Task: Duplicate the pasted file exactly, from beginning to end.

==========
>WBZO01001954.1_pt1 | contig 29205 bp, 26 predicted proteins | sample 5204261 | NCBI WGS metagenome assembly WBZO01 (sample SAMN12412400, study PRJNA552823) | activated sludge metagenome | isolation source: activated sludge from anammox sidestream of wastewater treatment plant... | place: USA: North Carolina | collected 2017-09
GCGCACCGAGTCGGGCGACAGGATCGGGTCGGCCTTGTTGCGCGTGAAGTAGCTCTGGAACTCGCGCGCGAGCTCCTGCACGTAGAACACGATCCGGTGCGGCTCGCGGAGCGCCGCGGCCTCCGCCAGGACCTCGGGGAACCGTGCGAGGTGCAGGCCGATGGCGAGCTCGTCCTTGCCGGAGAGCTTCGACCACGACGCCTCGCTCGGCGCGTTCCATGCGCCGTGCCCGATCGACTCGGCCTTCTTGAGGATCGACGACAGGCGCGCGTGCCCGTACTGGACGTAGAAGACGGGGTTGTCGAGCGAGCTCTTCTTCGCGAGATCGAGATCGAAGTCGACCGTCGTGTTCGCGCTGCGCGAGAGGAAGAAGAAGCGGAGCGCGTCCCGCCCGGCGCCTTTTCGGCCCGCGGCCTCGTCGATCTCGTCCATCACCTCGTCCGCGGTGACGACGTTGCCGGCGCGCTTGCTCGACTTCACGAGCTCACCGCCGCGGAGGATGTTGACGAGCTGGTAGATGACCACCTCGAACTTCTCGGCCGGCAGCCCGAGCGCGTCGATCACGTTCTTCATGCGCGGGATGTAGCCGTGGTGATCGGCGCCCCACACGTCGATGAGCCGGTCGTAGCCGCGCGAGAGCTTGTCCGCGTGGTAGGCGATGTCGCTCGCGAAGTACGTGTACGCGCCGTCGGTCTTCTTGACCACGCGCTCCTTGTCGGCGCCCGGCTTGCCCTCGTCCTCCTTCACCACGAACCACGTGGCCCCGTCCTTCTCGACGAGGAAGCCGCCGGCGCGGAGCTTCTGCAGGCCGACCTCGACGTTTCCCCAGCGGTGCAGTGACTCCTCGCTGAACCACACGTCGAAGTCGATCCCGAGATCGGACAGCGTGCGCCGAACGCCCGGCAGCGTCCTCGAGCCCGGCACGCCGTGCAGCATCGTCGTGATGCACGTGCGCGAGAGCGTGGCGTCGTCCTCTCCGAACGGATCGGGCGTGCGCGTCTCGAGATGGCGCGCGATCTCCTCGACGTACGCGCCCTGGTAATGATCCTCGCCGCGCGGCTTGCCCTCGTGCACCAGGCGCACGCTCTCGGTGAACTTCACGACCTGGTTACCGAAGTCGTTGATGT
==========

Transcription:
>WBZO01001954.1_pt1 | contig 29205 bp, 26 predicted proteins | sample 5204261 | NCBI WGS metagenome assembly WBZO01 (sample SAMN12412400, study PRJNA552823) | activated sludge metagenome | isolation source: activated sludge from anammox sidestream of wastewater treatment plant... | place: USA: North Carolina | collected 2017-09
GCGCACCGAGTCGGGCGACAGGATCGGGTCGGCCTTGTTGCGCGTGAAGTAGCTCTGGAACTCGCGCGCGAGCTCCTGCACGTAGAACACGATCCGGTGCGGCTCGCGGAGCGCCGCGGCCTCCGCCAGGACCTCGGGGAACCGTGCGAGGTGCAGGCCGATGGCGAGCTCGTCCTTGCCGGAGAGCTTCGACCACGACGCCTCGCTCGGCGCGTTCCATGCGCCGTGCCCGATCGACTCGGCCTTCTTGAGGATCGACGACAGGCGCGCGTGCCCGTACTGGACGTAGAAGACGGGGTTGTCGAGCGAGCTCTTCTTCGCGAGATCGAGATCGAAGTCGACCGTCGTGTTCGCGCTGCGCGAGAGGAAGAAGAAGCGGAGCGCGTCCCGCCCGGCGCCTTTTCGGCCCGCGGCCTCGTCGATCTCGTCCATCACCTCGTCCGCGGTGACGACGTTGCCGGCGCGCTTGCTCGACTTCACGAGCTCACCGCCGCGGAGGATGTTGACGAGCTGGTAGATGACCACCTCGAACTTCTCGGCCGGCAGCCCGAGCGCGTCGATCACGTTCTTCATGCGCGGGATGTAGCCGTGGTGATCGGCGCCCCACACGTCGATGAGCCGGTCGTAGCCGCGCGAGAGCTTGTCCGCGTGGTAGGCGATGTCGCTCGCGAAGTACGTGTACGCGCCGTCGGTCTTCTTGACCACGCGCTCCTTGTCGGCGCCCGGCTTGCCCTCGTCCTCCTTCACCACGAACCACGTGGCCCCGTCCTTCTCGACGAGGAAGCCGCCGGCGCGGAGCTTCTGCAGGCCGACCTCGACGTTTCCCCAGCGGTGCAGTGACTCCTCGCTGAACCACACGTCGAAGTCGATCCCGAGATCGGACAGCGTGCGCCGAACGCCCGGCAGCGTCCTCGAGCCCGGCACGCCGTGCAGCATCGTCGTGATGCACGTGCGCGAGAGCGTGGCGTCGTCCTCTCCGAACGGATCGGGCGTGCGCGTCTCGAGATGGCGCGCGATCTCCTCGACGTACGCGCCCTGGTAATGATCCTCGCCGCGCGGCTTGCCCTCGTGCACCAGGCGCACGCTCTCGGTGAACTTCACGACCTGGTTACCGAAGTCGTTGATGT